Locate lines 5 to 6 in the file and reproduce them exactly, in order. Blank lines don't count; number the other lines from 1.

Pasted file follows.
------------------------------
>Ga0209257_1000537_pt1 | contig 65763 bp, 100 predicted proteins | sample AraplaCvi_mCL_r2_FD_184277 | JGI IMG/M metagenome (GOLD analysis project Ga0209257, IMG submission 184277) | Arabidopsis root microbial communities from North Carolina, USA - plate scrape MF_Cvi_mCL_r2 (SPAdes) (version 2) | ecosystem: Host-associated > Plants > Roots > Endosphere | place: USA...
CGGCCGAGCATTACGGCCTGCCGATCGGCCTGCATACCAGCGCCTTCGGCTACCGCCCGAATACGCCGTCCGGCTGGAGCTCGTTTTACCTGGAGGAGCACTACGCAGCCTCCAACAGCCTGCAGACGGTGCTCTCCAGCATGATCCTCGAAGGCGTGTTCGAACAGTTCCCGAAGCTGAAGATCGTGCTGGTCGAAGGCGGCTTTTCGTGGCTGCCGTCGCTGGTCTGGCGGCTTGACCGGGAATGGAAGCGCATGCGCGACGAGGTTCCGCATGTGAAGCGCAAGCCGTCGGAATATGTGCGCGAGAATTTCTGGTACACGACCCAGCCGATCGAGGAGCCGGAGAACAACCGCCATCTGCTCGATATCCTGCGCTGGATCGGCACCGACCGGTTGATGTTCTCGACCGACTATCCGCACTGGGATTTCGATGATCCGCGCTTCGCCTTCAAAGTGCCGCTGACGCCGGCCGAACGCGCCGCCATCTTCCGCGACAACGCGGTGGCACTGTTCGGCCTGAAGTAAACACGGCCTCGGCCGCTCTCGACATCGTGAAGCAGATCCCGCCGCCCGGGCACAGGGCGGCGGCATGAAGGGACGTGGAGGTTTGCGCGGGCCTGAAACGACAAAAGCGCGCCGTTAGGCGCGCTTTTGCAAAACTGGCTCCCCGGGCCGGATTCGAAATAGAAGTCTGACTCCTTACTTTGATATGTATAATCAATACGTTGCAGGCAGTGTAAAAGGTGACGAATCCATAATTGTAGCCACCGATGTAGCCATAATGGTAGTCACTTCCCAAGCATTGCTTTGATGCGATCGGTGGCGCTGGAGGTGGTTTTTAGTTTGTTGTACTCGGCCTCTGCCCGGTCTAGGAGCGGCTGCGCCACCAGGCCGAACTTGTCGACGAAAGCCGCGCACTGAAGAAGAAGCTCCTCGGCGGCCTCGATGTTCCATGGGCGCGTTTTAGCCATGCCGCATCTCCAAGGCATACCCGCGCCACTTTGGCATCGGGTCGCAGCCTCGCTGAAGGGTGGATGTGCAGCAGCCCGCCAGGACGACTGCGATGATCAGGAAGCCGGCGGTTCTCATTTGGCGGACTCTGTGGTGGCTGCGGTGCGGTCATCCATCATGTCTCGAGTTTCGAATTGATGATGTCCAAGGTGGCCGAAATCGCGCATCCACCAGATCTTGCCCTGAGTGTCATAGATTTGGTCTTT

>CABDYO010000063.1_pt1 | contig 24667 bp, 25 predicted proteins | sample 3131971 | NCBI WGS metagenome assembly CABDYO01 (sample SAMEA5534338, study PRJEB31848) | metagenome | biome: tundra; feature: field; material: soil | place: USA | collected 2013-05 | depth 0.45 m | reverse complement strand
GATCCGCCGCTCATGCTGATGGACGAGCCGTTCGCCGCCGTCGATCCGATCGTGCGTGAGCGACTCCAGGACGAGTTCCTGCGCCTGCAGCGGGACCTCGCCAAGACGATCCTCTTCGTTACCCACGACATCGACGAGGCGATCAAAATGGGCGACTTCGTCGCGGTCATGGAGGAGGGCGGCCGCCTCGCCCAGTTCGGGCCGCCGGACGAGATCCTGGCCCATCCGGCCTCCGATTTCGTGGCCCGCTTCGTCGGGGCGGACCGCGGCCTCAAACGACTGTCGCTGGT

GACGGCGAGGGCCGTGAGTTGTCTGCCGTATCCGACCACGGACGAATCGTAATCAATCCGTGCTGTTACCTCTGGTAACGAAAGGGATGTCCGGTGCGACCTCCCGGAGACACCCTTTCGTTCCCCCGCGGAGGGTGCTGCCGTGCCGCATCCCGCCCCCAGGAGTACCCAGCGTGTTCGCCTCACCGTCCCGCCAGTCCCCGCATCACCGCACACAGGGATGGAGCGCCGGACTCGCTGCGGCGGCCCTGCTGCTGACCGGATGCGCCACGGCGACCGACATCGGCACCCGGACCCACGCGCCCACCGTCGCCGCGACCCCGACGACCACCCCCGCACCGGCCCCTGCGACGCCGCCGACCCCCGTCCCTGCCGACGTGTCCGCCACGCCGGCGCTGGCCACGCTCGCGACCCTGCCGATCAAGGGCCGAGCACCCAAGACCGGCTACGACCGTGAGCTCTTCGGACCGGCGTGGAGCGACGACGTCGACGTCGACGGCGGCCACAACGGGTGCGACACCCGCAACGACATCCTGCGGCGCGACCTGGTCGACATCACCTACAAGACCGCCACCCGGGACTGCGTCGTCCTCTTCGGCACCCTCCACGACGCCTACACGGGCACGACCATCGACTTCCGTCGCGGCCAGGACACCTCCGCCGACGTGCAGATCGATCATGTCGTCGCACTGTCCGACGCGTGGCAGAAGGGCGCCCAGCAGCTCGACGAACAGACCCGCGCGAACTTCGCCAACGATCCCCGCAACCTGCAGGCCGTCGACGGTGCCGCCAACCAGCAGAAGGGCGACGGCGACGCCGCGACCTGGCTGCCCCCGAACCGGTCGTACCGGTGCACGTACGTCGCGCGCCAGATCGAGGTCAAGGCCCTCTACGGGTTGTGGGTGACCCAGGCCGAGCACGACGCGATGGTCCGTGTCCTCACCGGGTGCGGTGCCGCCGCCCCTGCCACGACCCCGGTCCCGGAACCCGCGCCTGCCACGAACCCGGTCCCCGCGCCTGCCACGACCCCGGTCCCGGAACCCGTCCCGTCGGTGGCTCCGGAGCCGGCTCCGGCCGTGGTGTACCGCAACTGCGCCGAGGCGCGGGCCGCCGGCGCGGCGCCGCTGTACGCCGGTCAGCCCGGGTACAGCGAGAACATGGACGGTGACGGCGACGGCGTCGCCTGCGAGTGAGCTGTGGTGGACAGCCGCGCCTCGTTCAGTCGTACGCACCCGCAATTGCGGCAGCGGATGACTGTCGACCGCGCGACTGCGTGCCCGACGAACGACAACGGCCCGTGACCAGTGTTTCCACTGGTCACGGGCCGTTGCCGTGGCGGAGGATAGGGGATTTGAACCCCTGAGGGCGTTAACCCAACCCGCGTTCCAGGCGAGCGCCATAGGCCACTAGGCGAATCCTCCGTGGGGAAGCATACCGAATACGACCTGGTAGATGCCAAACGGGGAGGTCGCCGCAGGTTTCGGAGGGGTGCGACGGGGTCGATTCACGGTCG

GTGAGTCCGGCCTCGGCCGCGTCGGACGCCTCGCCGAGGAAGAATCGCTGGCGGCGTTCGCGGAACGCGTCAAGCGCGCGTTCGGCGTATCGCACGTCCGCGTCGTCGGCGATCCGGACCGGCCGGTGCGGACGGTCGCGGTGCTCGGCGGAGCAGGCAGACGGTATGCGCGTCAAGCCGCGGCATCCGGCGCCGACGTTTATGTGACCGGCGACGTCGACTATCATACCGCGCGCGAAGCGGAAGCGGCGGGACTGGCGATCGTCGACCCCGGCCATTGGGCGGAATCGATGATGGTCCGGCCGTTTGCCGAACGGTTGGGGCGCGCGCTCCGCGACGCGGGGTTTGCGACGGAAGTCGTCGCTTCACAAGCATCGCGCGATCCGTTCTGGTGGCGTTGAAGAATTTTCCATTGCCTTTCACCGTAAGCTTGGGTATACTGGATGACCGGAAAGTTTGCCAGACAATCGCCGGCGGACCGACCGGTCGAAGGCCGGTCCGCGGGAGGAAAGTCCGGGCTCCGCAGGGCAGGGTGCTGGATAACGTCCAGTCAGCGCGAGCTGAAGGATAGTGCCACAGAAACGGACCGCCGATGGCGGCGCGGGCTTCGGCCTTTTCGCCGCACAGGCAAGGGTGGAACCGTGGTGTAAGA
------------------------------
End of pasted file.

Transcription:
GACGGCGAGGGCCGTGAGTTGTCTGCCGTATCCGACCACGGACGAATCGTAATCAATCCGTGCTGTTACCTCTGGTAACGAAAGGGATGTCCGGTGCGACCTCCCGGAGACACCCTTTCGTTCCCCCGCGGAGGGTGCTGCCGTGCCGCATCCCGCCCCCAGGAGTACCCAGCGTGTTCGCCTCACCGTCCCGCCAGTCCCCGCATCACCGCACACAGGGATGGAGCGCCGGACTCGCTGCGGCGGCCCTGCTGCTGACCGGATGCGCCACGGCGACCGACATCGGCACCCGGACCCACGCGCCCACCGTCGCCGCGACCCCGACGACCACCCCCGCACCGGCCCCTGCGACGCCGCCGACCCCCGTCCCTGCCGACGTGTCCGCCACGCCGGCGCTGGCCACGCTCGCGACCCTGCCGATCAAGGGCCGAGCACCCAAGACCGGCTACGACCGTGAGCTCTTCGGACCGGCGTGGAGCGACGACGTCGACGTCGACGGCGGCCACAACGGGTGCGACACCCGCAACGACATCCTGCGGCGCGACCTGGTCGACATCACCTACAAGACCGCCACCCGGGACTGCGTCGTCCTCTTCGGCACCCTCCACGACGCCTACACGGGCACGACCATCGACTTCCGTCGCGGCCAGGACACCTCCGCCGACGTGCAGATCGATCATGTCGTCGCACTGTCCGACGCGTGGCAGAAGGGCGCCCAGCAGCTCGACGAACAGACCCGCGCGAACTTCGCCAACGATCCCCGCAACCTGCAGGCCGTCGACGGTGCCGCCAACCAGCAGAAGGGCGACGGCGACGCCGCGACCTGGCTGCCCCCGAACCGGTCGTACCGGTGCACGTACGTCGCGCGCCAGATCGAGGTCAAGGCCCTCTACGGGTTGTGGGTGACCCAGGCCGAGCACGACGCGATGGTCCGTGTCCTCACCGGGTGCGGTGCCGCCGCCCCTGCCACGACCCCGGTCCCGGAACCCGCGCCTGCCACGAACCCGGTCCCCGCGCCTGCCACGACCCCGGTCCCGGAACCCGTCCCGTCGGTGGCTCCGGAGCCGGCTCCGGCCGTGGTGTACCGCAACTGCGCCGAGGCGCGGGCCGCCGGCGCGGCGCCGCTGTACGCCGGTCAGCCCGGGTACAGCGAGAACATGGACGGTGACGGCGACGGCGTCGCCTGCGAGTGAGCTGTGGTGGACAGCCGCGCCTCGTTCAGTCGTACGCACCCGCAATTGCGGCAGCGGATGACTGTCGACCGCGCGACTGCGTGCCCGACGAACGACAACGGCCCGTGACCAGTGTTTCCACTGGTCACGGGCCGTTGCCGTGGCGGAGGATAGGGGATTTGAACCCCTGAGGGCGTTAACCCAACCCGCGTTCCAGGCGAGCGCCATAGGCCACTAGGCGAATCCTCCGTGGGGAAGCATACCGAATACGACCTGGTAGATGCCAAACGGGGAGGTCGCCGCAGGTTTCGGAGGGGTGCGACGGGGTCGATTCACGGTCG

GTGAGTCCGGCCTCGGCCGCGTCGGACGCCTCGCCGAGGAAGAATCGCTGGCGGCGTTCGCGGAACGCGTCAAGCGCGCGTTCGGCGTATCGCACGTCCGCGTCGTCGGCGATCCGGACCGGCCGGTGCGGACGGTCGCGGTGCTCGGCGGAGCAGGCAGACGGTATGCGCGTCAAGCCGCGGCATCCGGCGCCGACGTTTATGTGACCGGCGACGTCGACTATCATACCGCGCGCGAAGCGGAAGCGGCGGGACTGGCGATCGTCGACCCCGGCCATTGGGCGGAATCGATGATGGTCCGGCCGTTTGCCGAACGGTTGGGGCGCGCGCTCCGCGACGCGGGGTTTGCGACGGAAGTCGTCGCTTCACAAGCATCGCGCGATCCGTTCTGGTGGCGTTGAAGAATTTTCCATTGCCTTTCACCGTAAGCTTGGGTATACTGGATGACCGGAAAGTTTGCCAGACAATCGCCGGCGGACCGACCGGTCGAAGGCCGGTCCGCGGGAGGAAAGTCCGGGCTCCGCAGGGCAGGGTGCTGGATAACGTCCAGTCAGCGCGAGCTGAAGGATAGTGCCACAGAAACGGACCGCCGATGGCGGCGCGGGCTTCGGCCTTTTCGCCGCACAGGCAAGGGTGGAACCGTGGTGTAAGA